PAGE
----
Finally, the Green Party commit to defending the Human Rights Act and UK membership of the ECHR, and to reinstate funding for the Equality and Human Rights Commission. The Greens also promise ‘a humane immigration and asylum system’ and an ‘ethical foreign policy’ which ends support for aggressive wars of intervention and stops arms sales to oppressive regimes. (Instead of a full manifesto, the Green Party has released a Green Guarantee, which updates its 2015 manifesto.)

Legal aid and access to justice
Recent years have seen significant cuts to legal aid and increases to court and tribunal fees, which have undoubtedly had a detrimental impact on access to justice, particularly in areas of law such as social welfare and employment law. Following the passage of the Legal Aid, Sentencing and Punishment of Offenders Act 2012 (LASPO) in April 2013, the Coalition government promised to review the impact of legal aid cuts within five years.

After forming a majority government in 2015, the Conservatives confirmed their intention to honour the pledge to review LASPO, and in January this year the Justice Minister, Oliver Heald, announced that the review process was to begin shortly and would be concluded by April 2018. This has been disrupted by the general election, and it is regrettable that the Conservative manifesto does not specifically guarantee that the government review of legal aid cuts will take place.

Indeed, the only mention of legal aid by the Conservatives is a vow to ‘restrict legal aid for unscrupulous law firms that issue vexatious legal claims against the armed forces’, clearly a nod to the Daily Mail’s bête noire, Phil Shiner (who has been struck off and whose firm closed down after losing its legal aid contract).

Elsewhere, in a section on ‘standing up for victims’, the Conservatives say they will ‘introduce an independent public advocate’ to act for bereaved families after a public disaster and support them at public inquests, in order to ‘ensure that the pain and suffering of the Hillsborough families over the last twenty years is not repeated’.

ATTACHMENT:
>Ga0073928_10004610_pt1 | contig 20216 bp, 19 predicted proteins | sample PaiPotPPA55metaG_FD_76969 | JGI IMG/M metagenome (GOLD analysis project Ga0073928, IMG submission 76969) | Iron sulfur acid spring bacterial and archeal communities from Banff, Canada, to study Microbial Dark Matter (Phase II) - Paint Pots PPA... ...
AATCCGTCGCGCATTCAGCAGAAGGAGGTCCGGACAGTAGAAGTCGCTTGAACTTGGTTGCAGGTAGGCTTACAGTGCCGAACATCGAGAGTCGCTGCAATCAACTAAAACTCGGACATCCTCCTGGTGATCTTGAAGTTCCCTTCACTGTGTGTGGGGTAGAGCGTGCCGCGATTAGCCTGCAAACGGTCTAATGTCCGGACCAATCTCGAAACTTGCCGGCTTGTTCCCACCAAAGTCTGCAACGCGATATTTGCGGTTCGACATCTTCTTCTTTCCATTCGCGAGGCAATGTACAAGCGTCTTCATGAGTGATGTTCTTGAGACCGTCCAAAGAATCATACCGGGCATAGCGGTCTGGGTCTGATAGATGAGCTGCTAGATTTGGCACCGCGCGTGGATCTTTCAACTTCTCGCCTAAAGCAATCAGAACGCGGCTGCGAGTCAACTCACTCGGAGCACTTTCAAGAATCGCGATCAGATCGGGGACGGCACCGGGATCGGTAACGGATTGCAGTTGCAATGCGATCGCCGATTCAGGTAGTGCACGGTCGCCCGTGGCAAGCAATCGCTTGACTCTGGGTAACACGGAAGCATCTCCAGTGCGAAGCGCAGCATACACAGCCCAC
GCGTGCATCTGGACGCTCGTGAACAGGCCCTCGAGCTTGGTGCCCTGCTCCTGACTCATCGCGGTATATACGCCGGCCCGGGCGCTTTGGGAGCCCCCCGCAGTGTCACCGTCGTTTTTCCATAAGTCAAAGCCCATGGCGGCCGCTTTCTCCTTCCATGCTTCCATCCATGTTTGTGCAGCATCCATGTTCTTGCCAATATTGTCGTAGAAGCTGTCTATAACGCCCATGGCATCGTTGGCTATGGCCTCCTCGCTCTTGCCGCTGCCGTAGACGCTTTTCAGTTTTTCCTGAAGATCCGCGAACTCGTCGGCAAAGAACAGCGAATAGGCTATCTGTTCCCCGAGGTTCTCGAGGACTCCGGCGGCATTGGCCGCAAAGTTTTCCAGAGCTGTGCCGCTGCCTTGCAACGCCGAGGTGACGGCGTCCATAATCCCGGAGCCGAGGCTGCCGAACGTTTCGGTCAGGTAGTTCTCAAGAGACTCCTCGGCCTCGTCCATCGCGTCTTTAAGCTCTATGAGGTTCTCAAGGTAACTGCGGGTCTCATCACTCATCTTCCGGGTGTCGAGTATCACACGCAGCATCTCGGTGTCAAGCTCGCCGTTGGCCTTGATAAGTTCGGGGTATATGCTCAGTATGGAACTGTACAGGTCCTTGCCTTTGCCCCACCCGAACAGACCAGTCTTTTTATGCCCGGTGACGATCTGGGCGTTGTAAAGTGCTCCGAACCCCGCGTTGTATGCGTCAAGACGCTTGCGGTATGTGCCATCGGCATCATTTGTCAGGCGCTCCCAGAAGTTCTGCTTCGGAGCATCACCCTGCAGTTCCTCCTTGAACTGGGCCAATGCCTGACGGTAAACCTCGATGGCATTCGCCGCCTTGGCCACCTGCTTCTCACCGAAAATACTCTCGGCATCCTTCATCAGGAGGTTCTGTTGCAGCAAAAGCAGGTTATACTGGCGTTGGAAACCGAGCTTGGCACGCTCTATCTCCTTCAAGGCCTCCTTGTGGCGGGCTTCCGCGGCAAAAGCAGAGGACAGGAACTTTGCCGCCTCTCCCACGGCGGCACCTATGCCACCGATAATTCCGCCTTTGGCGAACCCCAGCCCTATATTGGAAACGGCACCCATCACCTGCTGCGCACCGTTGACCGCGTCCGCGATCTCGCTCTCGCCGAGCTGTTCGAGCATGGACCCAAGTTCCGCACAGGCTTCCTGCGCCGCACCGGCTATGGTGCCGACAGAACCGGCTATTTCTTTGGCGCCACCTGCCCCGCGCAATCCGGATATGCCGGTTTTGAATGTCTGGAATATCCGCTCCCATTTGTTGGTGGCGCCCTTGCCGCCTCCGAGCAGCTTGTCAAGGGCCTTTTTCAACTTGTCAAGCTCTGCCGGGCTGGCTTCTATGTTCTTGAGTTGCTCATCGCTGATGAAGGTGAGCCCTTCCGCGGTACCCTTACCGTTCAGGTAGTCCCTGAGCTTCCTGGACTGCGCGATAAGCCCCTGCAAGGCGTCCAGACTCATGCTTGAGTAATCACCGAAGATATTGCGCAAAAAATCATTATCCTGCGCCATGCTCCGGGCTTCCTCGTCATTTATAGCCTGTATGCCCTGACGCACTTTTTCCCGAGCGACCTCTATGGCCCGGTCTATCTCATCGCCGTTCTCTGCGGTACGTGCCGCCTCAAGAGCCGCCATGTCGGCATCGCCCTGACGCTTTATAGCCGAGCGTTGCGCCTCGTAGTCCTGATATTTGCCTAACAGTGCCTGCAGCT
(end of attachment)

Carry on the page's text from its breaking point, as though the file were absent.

The scope of what this public advocate would do, and when they would act, is unclear. The manifesto also includes somewhat vague pledges to ‘continue to modernise our courts’, to make it ‘easier for people to resolve disputes and secure justice’, and to ‘explore ways to improve the family justice system’.

Labour offer significantly more – and more detail – on legal aid and access to justice, with promises to ‘re-establish early advice entitlements in the Family Courts’, reintroduce funding for preparation of judicial review cases, review the financial means tests for legal aid and to ‘consider the reinstatement’ of other areas of legal aid following the final report of the Access to Justice Commission led by Lord Bach.

On court fees, while Labour would not prohibit the courts from raising money through fees, the party would ‘introduce a ratio to establish the maximum difference between actual costs and charges levied’. The ‘rights at work’ section of the manifesto also commits the party to abolishing employment tribunal fees, which have resulted in a huge reduction in the number of discrimination and unfair dismissal claims.

The Liberal Democrats go further than Labour on court fees, with a pledge to ‘reverse the massive increases in court and tribunal fees, which prevent many from pursuing good cases’ (not just limited to fees in the employment tribunals). On legal aid, the Lib Dems would conduct an ‘urgent and comprehensive review’ of the effects of LASPO on access to justice, particularly in relation to social welfare, domestic violence and exceptional funding. Tim Farron and co also say they would ‘secure further funding for criminal legal aid from sources other than the taxpayer, including insurance for company directors, and changes to restraint orders’.

Scotland has a separate legal system to England and Wales, but in any event the SNP manifesto contains no reference to legal aid or access to justice. The Ukip manifesto and the Green Guarantee are also silent on this area, although the Green Party Justice Spokesperson, Charley Pattison, confirmed at the recent YLAL debate on access to justice that her party’s 2015 manifesto promise to reverse the LASPO legal aid cuts still stands.
YLAL invites you to email your prospective parliamentary candidates (or, after the election, your MP) to call on them to support legal aid and access to justice – see our website for a template email and details of how to find your local candidates.